K: Are these recorded conversations. Do you record when you have those talks after the photographs are taken?
B: I wish I would get to that. And I think that I really do need to do that. I think I need to just do more recording, but what I do is I ask them for the statement and I can ask them to give it to me within 48 hours, because if I don't get it in 48 hours, there is a good chance that I'll have to track them down and [ask again], and it's really hard. I've learned a little bit when I met maybe someone that's really living on the fringes, if it looks like they might be moving soon, or they're in a difficult situation, I get that statement there and then. I won't take a chance, or I'll take it out of our conversation.
And some people will stay in contact. Some people I don't just because the nature of things in life and everything, but there's some people I do stay in contact with, and I try to let them know if their picture is picked for a magazine or something. Some people are so proud. And one last thing I'll say is one thing that is really touching to me is that, how important a photograph can be to someone because to you and me, we're always taking photographs, we're always in that world, and we're always with people that were taking pictures of them, but some people, their last photograph that anyone took might have been their senior high school portraits. There's statistics about senior high school portrait being for some people, the only portrait that they'll ever have made of themselves. And for someone to ask to be in a project and to be part of something that is Art, that is about them, can be a very peak moment for them, right? I've photographed one gentleman in Atlanta, who is trans. He had just had his surgery, and I photographed him the whole time. I did not know that he was trans. I did not know that he had had surgery, anything like that, and he had a shirt off, and he's very, very muscular. I didn't see the scars under his chest or anything, and it was at the very end that he said, "You you know am trans." And I said "No, not at all."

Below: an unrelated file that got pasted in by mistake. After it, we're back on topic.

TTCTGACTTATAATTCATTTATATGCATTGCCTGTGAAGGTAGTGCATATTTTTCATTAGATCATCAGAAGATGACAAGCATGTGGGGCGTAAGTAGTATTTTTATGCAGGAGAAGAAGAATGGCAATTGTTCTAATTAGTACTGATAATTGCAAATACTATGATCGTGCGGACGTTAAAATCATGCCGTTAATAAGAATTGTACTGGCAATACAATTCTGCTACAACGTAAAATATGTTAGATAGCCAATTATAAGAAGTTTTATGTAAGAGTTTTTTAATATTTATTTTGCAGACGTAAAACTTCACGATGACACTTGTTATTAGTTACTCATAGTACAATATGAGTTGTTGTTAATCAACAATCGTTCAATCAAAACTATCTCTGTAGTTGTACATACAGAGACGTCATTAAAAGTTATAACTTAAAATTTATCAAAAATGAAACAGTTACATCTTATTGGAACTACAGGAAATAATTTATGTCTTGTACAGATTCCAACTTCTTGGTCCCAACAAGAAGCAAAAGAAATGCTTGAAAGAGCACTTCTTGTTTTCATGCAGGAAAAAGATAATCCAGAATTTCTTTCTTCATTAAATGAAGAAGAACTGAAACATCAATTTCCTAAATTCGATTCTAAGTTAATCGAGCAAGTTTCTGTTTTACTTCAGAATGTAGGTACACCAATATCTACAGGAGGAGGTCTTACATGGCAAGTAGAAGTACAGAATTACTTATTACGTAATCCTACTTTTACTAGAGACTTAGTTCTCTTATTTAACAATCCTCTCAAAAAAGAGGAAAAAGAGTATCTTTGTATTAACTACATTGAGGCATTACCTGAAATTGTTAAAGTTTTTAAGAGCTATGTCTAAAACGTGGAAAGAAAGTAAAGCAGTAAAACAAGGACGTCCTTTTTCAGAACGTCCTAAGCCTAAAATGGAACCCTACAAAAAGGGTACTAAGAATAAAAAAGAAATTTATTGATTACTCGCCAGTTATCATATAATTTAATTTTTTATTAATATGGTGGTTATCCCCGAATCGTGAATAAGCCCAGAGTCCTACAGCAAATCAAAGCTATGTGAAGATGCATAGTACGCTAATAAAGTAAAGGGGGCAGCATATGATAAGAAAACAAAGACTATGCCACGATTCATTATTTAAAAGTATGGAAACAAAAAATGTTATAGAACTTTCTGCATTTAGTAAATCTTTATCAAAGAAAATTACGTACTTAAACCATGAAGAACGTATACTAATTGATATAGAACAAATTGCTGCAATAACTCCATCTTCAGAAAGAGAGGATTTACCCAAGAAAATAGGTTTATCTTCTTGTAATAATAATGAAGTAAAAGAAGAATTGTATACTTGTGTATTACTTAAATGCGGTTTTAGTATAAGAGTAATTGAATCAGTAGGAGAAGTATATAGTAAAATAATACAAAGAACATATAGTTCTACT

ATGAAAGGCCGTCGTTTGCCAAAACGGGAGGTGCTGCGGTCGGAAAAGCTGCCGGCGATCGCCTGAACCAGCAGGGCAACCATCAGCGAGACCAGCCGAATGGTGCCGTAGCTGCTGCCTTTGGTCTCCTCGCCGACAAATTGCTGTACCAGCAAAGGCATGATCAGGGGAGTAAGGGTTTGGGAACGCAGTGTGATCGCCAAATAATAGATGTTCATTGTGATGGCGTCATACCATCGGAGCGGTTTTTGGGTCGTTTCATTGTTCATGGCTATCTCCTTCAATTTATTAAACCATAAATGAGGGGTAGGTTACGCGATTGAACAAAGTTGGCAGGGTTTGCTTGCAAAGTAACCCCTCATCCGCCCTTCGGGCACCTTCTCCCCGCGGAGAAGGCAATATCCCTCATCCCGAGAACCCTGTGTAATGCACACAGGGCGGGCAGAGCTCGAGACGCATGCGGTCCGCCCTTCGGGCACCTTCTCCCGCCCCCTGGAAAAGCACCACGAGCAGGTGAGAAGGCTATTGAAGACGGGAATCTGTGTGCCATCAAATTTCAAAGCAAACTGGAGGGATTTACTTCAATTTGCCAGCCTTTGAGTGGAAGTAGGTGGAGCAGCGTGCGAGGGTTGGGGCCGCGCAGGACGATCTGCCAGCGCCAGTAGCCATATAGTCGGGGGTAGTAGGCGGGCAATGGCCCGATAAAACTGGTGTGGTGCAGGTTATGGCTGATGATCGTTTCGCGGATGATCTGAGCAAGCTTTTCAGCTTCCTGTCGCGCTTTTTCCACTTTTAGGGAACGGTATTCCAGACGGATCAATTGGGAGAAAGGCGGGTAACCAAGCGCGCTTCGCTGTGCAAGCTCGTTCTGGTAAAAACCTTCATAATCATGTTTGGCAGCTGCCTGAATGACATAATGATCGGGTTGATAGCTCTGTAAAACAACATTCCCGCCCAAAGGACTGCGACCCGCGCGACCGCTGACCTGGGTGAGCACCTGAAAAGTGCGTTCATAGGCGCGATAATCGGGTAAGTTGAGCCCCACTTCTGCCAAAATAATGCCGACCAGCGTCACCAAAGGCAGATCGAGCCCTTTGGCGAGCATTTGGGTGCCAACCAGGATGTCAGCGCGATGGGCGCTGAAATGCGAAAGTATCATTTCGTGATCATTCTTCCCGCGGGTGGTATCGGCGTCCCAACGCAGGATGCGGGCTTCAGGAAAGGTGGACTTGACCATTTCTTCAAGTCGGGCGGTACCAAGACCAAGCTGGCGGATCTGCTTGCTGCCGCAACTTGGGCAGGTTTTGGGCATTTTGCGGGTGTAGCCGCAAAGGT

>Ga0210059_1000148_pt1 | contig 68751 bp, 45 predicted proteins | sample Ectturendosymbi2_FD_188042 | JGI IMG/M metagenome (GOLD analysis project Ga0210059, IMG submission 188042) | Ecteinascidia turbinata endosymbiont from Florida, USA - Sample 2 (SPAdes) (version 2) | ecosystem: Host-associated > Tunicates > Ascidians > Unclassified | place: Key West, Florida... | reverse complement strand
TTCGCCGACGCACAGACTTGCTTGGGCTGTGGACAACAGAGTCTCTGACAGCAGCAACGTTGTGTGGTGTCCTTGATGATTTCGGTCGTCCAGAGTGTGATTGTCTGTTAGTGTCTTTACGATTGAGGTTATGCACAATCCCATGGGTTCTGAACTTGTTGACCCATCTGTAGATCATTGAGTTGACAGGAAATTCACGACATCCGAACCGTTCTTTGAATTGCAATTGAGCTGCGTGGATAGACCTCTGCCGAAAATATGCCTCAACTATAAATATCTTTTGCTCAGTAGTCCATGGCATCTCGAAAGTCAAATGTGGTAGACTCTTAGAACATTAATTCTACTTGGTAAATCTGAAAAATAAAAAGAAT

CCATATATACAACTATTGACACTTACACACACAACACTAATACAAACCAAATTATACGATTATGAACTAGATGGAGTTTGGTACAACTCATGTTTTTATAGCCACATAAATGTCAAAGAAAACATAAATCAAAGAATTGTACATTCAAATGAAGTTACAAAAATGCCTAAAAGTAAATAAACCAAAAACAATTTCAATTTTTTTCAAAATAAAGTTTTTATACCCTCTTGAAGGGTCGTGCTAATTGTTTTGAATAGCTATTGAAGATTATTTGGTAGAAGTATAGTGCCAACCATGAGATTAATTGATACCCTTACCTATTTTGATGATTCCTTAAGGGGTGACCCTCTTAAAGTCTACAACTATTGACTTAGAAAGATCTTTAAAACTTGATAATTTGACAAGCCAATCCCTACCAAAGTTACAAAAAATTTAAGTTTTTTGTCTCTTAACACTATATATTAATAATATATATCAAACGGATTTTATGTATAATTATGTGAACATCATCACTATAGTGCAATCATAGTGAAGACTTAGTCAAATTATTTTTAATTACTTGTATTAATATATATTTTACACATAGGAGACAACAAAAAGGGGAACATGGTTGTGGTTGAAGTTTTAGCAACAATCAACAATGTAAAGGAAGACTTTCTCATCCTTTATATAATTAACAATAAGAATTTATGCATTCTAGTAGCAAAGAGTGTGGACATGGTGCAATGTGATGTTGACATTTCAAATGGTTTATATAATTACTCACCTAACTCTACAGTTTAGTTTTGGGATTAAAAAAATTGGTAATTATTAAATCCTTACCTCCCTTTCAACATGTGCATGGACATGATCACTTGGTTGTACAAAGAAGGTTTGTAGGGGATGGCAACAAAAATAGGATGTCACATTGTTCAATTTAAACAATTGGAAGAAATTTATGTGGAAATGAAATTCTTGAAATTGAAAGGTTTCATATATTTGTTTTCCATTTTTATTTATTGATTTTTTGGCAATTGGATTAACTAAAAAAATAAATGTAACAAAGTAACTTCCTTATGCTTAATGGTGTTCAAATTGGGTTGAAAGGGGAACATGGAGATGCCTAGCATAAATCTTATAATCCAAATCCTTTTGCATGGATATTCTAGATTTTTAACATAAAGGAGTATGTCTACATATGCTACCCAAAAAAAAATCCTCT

He that photograph that I took of him lifting his daughter - his statement was so beautiful, he was so proud of that, it changed a lot for him, he posted it with his groups and they all encouraged him. Hhe was so proud of that, and then it was picked for an article in Germany and he just kept saying, "Oh can I get that magazine?" It just turned a page for him. And there's been other situations young girls who don't think well of themselves, they have an experience in front of the camera and then they feel more empowered to make a statement, and be who they are. So there's a lot of these really beautiful, kind of heroic moments that have happened. I think it's a testament to who we are as people, and that we really can help each other through. And this is just a right that's all it's just art. This is just Art. But you know, without art you wouldn't have the history of mankind.
K: I think all of us who were working on projects that involve engaging other people need to always have it in our minds that like, You're right, we're immersed in images all day, but that's not the case for everyone. And to have someone step into your life, and make a photo of you, whether it's a few minutes or a long collaboration where you've talked and planned, they still have this opportunity to collaborate and make something. People who aren't artists don't get that every day.
B: Yeah, you're right. That could be really transformative to them.
K: Barb, I'm so grateful that you took time to talk. I hope some of these questions were ones that you answered a million other times.
B: No, you didn't ask how the project started. So that's great!
K: No! Everybody and who's reading Confluence should be able to find all of that about you if they don't know it, already.
B: Yes, good!